This Rochester landlord owes $131 million in code violations — and the city is suing him to get it
The city of Rochester has asked a state judge to order an out-of-town real estate investor to pay more than $131 million for code violations at derelict properties he owns.
The request is by far the largest judgment sought since the city began more aggressively pursuing neglectful landlords in court a year ago.
Citations for rodent infestations, holes in walls, smashed windows, and dilapidated roofs are among the more than 470 violations that have accumulated at 15 single-family homes and apartment houses owned by Meyer Hirschhorn, of Rockland County.
Hirschhorn, who has real estate holdings across New York and New Jersey, acknowledged in an interview that the properties in question are “in shambles,” but said he does not have money to repair them and anticipated eventually losing them.
The properties are collectively valued at $1.2 million on the city’s tax roll — less than 1% of what they have amassed in code violation penalties.
“It doesn’t matter to me,” Hirschhorn said of the lawsuit. “I can’t pay the mortgages. I’m not paying a judgment.”
The litigation is the latest in a string of lawsuits brought by the city’s Law Department in the last year seeking to hold landlords accountable for shoddy conditions at their properties, particularly residential ones.
Like the other cases, this one asks a judge to consider imposing the maximum penalty for open code violations, which under city law is $500 per violation per day.
But the complaint against Hirschhorn is extraordinary for the size and scope of the violations and potential financial penalties. The lawsuit was filed Sept. 25 in state Supreme Court. A hearing date has not been set.
The code violations at Hirschhorn's properties will continue accruing fines until they are remedied. As of Sept. 30, though, those fines had reached $131,211,500.
“The city is concerned that (the landlords) have neither the means nor the motivation to repair their properties to a habitable standard as required by law since they amassed this portfolio of properties,” reads the complaint. “(The landlords’) track record for maintaining properties in the City of Rochester is dismal at best.”
City lawyers and housing officials acknowledged in interviews that it was unlikely a judge would assess Hirschhorn the maximum fines.
Indeed, while the city has succeeded to varying degrees in its litigation against landlords, the amount of the judgments ordered — ranging from $8,000 to $52,000 — are a fraction of what a court could have imposed in those cases under the law.
Linda Kingsley, the city’s top lawyer, said pursuing payment for code violations sends a message to neglectful landlords nevertheless.
“There has to be fiscal responsibility,” Kingsley said. “You’re going to have tenants in your property and you’re going to have rodents and broken windows and holes in the floor and holes in the ceiling, we’re going to hold you accountable and you’re going to pay for that.”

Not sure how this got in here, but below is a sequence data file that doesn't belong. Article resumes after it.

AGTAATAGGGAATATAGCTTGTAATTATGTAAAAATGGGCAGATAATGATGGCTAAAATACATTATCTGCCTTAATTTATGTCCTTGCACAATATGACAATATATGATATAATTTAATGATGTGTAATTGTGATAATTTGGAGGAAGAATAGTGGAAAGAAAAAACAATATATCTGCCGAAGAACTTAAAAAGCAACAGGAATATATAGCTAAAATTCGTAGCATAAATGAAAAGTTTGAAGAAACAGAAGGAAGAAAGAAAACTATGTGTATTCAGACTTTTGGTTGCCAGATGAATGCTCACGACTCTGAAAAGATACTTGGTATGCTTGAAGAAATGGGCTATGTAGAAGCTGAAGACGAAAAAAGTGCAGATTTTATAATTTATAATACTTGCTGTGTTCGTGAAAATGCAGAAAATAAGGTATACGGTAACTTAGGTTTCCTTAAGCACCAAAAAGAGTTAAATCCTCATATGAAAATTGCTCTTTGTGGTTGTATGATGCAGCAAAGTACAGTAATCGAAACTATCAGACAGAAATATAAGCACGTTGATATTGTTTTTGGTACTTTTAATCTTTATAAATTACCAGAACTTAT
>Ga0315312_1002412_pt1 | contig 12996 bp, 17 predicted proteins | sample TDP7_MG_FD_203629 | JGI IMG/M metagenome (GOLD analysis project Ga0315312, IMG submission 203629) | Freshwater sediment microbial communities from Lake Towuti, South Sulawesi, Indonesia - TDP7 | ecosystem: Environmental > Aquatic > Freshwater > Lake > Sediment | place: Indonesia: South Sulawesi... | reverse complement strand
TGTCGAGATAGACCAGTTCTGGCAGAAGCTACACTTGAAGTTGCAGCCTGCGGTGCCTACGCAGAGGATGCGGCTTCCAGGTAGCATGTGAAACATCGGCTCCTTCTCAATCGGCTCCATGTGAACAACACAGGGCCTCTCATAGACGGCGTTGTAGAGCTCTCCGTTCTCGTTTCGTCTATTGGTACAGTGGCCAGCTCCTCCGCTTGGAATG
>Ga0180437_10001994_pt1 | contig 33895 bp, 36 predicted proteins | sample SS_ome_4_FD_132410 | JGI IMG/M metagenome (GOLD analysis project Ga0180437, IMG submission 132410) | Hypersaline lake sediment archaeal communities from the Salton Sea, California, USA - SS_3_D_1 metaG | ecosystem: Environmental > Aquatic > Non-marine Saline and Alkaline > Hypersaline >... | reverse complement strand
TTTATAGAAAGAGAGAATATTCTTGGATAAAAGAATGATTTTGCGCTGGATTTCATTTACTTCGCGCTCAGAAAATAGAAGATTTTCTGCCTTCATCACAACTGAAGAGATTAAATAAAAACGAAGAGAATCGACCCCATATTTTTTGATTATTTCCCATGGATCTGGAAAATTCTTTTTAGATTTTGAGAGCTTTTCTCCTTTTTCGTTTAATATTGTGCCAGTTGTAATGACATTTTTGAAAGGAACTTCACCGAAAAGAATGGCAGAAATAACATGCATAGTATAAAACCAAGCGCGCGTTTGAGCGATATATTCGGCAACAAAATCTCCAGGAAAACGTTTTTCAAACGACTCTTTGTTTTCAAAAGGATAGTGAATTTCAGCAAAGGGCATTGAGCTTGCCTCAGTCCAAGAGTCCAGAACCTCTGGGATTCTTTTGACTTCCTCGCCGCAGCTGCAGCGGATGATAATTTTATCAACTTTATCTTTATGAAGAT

Most of the 15 properties identified in the complaint against Hirschhorn are vacant. But a handful are occupied.
Donna Joyce lives in one of them at 301 Seyle Terrace with her 2-year-old daughter. Drop ceilings in the kitchen that are brown and bloated with water damage and bathroom walls pockmarked with mold are among the 19 open code violations there.
Joyce said she pays $1,000 a month in rent, but she fears for her daughter’s safety and wants out.
“It’s just so hard to move,” she said.
Another house owned by Hirschhorn has 41 open violations, including broken faucets, holes in the walls and doors, boarded-up windows, inoperable electrical outlets, and evidence of rodents.
The tenants there, who asked not to be identified out of fear of retribution and embarrassment of their living conditions, pointed to where they said rats had eaten the magnetic seal of their refrigerator and the weatherstripping on the front door.
Joyce and the other tenants said the problems with their places predated Hirschhorn’s ownership, but that the conditions have worsened in recent years.
Property records show that Hirschhorn amassed most of the properties in question shortly before the outset of the pandemic in March 2020.
Like many landlords, Hirschhorn placed much of the blame for his inability to maintain his properties on government-imposed moratoriums on evictions during the health crisis.
Those measures, which lasted nearly two years in New York and were meant to protect tenants who could not pay their rent due to financial hardships, were widely praised by housing advocates.
At the same time, the safeguards created tremendous financial strain for landlords who lacked the means to keep their properties afloat without collecting rent.
While landlords could seek federal pandemic financial assistance, the aid was slow to flow and came with strings that kept many from applying. It required landlords to allow a tenant to remain and not raise the rent for a year after the aid was received.
Property owners could have also sought financial judgments for back rent. But many of those cases are still winding their way through the courts.
Hirschhorn claimed to still be owed nearly $1 million in rent.
“The state of New York enabled this,” Hirschhorn said. “I’m not going to pay the banks. I’m not going to pay the fines. The state did this. The city did this. They need to take responsibility for themselves.”
He added: “It could all burn down. The whole city could burn. There’s no money up there.”